Auburn releases schedule for 2013-14 season

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The Southeastern Conference received a bit of a wake-up call on Selection Sunday this past spring, as the conference received just three bids. An issue for some of the teams left on the outside looking in: non-conference scheduling. While a program like Kentucky had no such issues in booking challenging contests, the same couldn’t be said for some of their fellow conference members.

With that in mind commissioner Mike Slive announced that scheduling expert Greg Shaheen (whose work with the selection committee gives him the ability to inform programs of what exactly the committee wants to see schedule-wise) would evaluate the non-conference slates of member schools. One school whose schedule was changed as a result of this evaluation was Auburn, which was ultimately replaced in the Puerto Rico Tip-Off by Northeastern.

On Friday the Tigers released their full schedule, and it’s a slate that should place head coach Tony Barbee in position to improve on last season’s 9-23 mark. The toughest non-conference game on the schedule will likely be Auburn’s trip to Ames, where they’ll take on Iowa State on December 2. But outside of that contest and games against Murray State (November 23) and Illinois (December 8 in Atlanta) there isn’t much “meat” on the slate.

With that in mind, fans will expect the Tigers to at the very least reach double digits in victories in 2013-14. And while simply winning ten or more games isn’t something to get excited about, that would be an improvement when considering how the Tigers played last year. It would also help the computer profile of the SEC if programs such as Auburn raised their level of play.

Auburn had the worst RPI (254) of any major conference team in the nation last season and the SEC only had three teams in the NCAA Tournament. The Tigers went 9-23 in 2012-13 and lost 16 of their final 17 games in the worst single-season stretch in program history.

Barbee is entering his fourth season as Auburn’s head coach with the worst three-year conference record in program history. He is under contract for $1.5 million per year through 2017 and has a buyout of $750,000 for each year of his remaining term, or just shy of $3 million entering the season.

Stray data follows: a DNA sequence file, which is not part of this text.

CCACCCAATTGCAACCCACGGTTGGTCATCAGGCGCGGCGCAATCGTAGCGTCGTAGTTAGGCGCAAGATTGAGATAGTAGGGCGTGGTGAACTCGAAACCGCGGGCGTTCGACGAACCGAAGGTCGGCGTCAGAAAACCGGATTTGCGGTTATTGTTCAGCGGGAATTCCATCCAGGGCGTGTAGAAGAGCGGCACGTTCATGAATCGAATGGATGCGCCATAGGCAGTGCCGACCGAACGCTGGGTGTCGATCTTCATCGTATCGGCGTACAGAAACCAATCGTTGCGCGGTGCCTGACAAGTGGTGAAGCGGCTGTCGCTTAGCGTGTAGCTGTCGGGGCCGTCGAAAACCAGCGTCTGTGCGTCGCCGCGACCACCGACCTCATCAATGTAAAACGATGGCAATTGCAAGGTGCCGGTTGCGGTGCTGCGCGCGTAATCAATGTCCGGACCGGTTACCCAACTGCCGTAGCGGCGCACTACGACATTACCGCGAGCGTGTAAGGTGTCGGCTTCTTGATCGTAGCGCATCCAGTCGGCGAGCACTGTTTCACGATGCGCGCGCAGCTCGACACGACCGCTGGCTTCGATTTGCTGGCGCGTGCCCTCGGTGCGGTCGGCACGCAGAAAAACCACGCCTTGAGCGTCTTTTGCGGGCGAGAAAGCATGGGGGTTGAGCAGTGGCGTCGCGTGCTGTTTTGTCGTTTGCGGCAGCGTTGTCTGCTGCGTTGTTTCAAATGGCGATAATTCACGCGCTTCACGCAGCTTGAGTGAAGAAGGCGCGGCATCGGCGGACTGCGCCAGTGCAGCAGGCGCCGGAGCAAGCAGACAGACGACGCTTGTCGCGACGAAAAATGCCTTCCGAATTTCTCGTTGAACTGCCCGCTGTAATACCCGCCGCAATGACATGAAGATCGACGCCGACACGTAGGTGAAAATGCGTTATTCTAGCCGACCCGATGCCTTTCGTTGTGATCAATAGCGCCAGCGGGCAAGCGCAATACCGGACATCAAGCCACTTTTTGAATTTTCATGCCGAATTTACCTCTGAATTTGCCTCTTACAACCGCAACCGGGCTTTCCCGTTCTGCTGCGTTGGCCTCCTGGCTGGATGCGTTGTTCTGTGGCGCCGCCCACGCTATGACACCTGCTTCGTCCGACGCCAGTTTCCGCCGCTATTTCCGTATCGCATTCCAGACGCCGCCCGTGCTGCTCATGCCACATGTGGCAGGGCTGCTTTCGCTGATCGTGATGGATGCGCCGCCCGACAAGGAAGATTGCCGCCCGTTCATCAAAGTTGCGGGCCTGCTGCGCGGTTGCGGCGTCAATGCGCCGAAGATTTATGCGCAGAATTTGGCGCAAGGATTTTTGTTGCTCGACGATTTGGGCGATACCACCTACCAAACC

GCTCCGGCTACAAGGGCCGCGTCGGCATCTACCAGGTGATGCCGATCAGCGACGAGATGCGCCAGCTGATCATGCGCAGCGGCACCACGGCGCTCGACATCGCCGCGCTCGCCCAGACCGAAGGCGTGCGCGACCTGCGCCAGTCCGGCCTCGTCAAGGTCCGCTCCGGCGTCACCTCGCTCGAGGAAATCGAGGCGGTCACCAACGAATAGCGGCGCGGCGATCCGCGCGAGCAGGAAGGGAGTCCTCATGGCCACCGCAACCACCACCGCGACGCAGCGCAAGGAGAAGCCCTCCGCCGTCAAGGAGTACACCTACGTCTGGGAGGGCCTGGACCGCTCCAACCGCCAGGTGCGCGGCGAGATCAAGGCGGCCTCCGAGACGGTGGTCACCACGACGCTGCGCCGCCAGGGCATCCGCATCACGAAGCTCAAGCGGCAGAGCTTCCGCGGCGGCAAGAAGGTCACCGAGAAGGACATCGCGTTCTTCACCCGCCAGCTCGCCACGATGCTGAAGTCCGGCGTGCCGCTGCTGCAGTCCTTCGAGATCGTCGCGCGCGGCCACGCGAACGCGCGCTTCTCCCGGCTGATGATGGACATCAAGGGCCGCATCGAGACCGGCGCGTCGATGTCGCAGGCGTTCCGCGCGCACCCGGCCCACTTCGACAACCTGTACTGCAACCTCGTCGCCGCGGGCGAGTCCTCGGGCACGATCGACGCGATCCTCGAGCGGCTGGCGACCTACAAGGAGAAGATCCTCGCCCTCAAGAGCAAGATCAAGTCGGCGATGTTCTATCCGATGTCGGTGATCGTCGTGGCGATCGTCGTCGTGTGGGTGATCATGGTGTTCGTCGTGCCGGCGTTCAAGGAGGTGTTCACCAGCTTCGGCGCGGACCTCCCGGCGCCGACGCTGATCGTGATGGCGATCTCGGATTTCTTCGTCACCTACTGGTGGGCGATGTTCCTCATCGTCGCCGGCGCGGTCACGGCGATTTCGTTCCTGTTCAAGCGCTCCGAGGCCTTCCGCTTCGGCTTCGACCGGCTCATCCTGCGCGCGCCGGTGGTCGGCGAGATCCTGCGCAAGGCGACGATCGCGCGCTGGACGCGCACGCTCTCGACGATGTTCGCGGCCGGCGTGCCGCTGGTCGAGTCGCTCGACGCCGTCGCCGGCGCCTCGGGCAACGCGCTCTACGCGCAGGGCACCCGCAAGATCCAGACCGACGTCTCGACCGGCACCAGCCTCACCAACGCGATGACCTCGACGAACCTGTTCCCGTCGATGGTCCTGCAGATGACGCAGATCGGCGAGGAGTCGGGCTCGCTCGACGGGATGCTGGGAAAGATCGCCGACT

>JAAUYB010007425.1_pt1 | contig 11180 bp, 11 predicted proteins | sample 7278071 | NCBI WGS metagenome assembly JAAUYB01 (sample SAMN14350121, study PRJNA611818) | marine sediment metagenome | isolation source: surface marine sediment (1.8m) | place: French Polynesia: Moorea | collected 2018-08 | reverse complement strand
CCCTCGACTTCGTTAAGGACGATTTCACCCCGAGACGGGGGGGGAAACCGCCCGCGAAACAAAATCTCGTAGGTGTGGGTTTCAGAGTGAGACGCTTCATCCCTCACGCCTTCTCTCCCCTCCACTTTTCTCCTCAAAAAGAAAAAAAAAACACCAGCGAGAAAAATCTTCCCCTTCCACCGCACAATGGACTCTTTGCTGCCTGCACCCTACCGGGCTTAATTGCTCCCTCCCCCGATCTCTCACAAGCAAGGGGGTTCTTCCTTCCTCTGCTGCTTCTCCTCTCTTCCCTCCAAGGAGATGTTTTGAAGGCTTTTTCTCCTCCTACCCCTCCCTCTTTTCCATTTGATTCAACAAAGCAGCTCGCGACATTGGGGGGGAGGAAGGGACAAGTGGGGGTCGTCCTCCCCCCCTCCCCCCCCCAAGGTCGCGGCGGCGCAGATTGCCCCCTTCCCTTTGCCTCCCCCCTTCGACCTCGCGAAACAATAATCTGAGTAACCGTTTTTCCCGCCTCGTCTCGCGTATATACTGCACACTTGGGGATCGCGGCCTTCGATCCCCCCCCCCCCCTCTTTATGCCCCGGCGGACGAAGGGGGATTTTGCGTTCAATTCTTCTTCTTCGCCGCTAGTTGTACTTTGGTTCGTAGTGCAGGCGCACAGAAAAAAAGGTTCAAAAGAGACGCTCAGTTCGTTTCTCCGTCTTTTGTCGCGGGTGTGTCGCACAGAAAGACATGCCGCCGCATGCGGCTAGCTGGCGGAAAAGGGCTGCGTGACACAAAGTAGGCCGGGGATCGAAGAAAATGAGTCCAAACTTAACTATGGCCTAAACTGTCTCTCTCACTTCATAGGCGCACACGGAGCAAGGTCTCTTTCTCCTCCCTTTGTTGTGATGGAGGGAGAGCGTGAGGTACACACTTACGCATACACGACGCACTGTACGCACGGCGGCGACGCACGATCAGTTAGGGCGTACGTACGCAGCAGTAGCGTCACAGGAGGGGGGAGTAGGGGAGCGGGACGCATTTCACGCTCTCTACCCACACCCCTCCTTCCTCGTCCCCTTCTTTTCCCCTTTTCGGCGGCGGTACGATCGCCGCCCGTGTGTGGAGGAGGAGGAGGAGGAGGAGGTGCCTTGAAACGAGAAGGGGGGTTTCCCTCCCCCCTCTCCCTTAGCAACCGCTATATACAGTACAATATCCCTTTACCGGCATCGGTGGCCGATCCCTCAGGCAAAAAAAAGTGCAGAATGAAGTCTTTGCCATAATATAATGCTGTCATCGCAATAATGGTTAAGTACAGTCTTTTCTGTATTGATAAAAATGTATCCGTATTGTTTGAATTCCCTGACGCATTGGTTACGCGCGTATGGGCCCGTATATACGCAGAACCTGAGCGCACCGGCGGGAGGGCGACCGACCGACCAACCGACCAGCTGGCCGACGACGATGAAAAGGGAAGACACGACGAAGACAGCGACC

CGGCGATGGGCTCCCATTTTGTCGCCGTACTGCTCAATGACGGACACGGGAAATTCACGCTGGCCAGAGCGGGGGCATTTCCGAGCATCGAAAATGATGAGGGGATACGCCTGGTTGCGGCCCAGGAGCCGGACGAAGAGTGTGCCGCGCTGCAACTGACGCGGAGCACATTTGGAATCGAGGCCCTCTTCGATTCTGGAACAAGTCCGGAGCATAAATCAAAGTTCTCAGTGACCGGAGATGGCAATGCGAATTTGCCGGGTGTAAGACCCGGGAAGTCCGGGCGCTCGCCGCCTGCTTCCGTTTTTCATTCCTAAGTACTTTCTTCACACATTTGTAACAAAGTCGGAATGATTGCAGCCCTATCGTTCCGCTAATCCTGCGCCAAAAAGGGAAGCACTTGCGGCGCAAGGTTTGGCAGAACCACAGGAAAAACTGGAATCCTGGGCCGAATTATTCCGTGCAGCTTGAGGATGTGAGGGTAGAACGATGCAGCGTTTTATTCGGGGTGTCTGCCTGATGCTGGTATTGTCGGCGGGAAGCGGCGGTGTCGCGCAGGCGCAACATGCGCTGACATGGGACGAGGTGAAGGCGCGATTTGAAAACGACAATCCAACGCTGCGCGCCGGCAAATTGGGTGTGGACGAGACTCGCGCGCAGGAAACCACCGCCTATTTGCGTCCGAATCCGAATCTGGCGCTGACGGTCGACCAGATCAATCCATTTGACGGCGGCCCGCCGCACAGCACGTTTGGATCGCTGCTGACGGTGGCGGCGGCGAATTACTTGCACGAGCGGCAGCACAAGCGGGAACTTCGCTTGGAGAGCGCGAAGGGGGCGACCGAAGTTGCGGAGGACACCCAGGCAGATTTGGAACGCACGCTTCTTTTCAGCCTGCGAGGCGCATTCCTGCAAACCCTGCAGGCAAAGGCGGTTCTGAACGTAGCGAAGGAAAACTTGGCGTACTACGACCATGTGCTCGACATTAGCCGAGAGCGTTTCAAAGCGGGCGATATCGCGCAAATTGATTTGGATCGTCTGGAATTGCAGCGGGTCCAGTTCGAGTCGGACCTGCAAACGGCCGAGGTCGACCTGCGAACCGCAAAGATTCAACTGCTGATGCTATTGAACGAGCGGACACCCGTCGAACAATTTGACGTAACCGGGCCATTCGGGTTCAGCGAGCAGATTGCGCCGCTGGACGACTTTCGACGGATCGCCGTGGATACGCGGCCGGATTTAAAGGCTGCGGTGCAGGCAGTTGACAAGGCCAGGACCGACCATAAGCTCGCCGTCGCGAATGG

With Frank Sullivan and Rob Chubb out of eligibility the Tigers have some holes to fill, meaning that their summer trip to the Bahamas came at just the right time. Virginia transfer K.T. Harrell will be one of the players asked to lead the way offensively for the Tigers, who finished ninth in the SEC in scoring (64.8 ppg) and 11th in field goal percentage (40.9%) in 2012-13.

“This summer has been really good for us,” Harrell said following Auburn’s 88-60 win over the Bahamas All-Stars earlier this month. “As a team we have gotten so much closer. This has been the best summer that I have been a part of as far as camaraderie and how close we have gotten. This trip has helped us a lot.

“Practice has been great, we have gotten better execution-wise. Everyone knows what we are planning to do and our identity so this has been really good.”

NCAA denies extra-year request by NC State guard Henderson

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RALEIGH, N.C. (AP) — The NCAA has denied North Carolina State guard Terry Henderson’s request for another year of eligibility.

Henderson announced the decision Friday in a statement issued by the school.

The Raleigh native played two seasons at West Virginia before transferring to N.C. State and redshirting in 2014-15. He played for only 7 minutes of the following season before suffering a season-ending ankle injury.

As a redshirt senior in 2016-17, he was the team’s second-leading scorer at 13.8 points per game and made a team-best 78 3-pointers.

Henderson called it “an honor and privilege” to play in his hometown.